- Healthcare has retained its accessibility by opening up telemedicine options. Health aggregator platforms have made it possible to video-consult any specialist of your choice
- Food and beverage chains have resorted to contactless delivery and restaurants have reconfigured seating arrangements and food service
Pivot what you do
- Many manufacturing units were seen moving into making hand sanitizers and personal protective equipment. Smaller units with 3D printing facilities and a small work force better positioned to pivot
- Some hospitality majors converted their properties to accommodate Covid care or quarantine facilities
Pivot how you do whatever you’re doing
- Large scale switch to virtual conferencing in place of face to face business meetings and selling activities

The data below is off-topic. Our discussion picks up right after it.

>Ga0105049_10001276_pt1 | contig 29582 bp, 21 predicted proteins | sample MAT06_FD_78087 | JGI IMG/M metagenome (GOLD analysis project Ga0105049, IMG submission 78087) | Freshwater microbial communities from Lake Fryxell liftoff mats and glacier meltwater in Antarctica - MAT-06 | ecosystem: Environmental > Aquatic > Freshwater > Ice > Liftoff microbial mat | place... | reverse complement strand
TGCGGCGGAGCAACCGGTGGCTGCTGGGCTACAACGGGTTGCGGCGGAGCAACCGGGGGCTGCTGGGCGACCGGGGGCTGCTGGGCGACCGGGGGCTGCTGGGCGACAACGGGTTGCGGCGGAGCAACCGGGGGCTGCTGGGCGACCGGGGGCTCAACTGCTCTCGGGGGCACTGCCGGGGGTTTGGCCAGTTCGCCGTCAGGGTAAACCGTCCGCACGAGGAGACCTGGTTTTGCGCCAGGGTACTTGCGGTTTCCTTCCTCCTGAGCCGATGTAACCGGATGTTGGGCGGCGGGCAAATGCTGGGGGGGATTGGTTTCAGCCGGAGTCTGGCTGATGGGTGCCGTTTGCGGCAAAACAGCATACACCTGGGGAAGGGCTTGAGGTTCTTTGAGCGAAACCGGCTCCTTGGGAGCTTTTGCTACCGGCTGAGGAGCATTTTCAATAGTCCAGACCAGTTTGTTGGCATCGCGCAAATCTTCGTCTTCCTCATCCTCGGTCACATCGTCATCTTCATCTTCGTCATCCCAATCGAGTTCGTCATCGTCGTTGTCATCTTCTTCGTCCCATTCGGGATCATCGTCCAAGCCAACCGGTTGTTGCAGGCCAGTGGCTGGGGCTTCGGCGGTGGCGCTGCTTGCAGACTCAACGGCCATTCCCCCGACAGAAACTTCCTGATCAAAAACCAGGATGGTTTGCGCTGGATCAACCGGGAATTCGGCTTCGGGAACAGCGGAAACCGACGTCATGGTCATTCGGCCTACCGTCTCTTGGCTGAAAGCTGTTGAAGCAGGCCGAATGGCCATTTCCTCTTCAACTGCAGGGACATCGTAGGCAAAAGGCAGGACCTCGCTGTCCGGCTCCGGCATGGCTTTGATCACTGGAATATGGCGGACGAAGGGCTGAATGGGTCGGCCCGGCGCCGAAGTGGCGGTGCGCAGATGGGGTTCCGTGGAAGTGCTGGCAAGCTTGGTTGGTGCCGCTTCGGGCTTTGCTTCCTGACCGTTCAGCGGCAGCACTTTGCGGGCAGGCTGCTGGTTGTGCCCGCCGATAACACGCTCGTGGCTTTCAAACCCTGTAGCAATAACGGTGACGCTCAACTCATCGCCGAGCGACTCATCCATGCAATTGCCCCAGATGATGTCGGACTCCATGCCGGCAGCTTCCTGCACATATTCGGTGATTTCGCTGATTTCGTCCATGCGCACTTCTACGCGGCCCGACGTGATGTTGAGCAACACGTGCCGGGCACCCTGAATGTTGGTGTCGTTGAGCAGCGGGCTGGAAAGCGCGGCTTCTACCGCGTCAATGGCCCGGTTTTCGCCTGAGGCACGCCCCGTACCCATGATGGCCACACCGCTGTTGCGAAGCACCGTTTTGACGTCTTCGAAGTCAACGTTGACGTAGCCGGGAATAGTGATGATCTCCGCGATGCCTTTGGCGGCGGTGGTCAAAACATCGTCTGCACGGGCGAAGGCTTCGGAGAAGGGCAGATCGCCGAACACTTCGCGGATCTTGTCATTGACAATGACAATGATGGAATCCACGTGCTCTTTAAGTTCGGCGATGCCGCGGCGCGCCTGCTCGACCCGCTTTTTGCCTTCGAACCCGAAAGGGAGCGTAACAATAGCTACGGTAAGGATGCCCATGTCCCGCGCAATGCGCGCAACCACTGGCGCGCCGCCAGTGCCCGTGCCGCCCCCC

- Widespread adoption of online classes and programs in the education and training space
There is hope in the story of 1918. If humanity could conquer one pandemic and leap forward, a better equipped world can certainly do it all over again after 100 years. You can read the business.com blog on “What economics lessons can we learn from the 1918 pandemic, and what are successful businesses doing to survive the 2020 pandemic?” here
Covid Took Away Your Sales Pipeline? Here’s How You Can Rebuild It
World is not new to crises …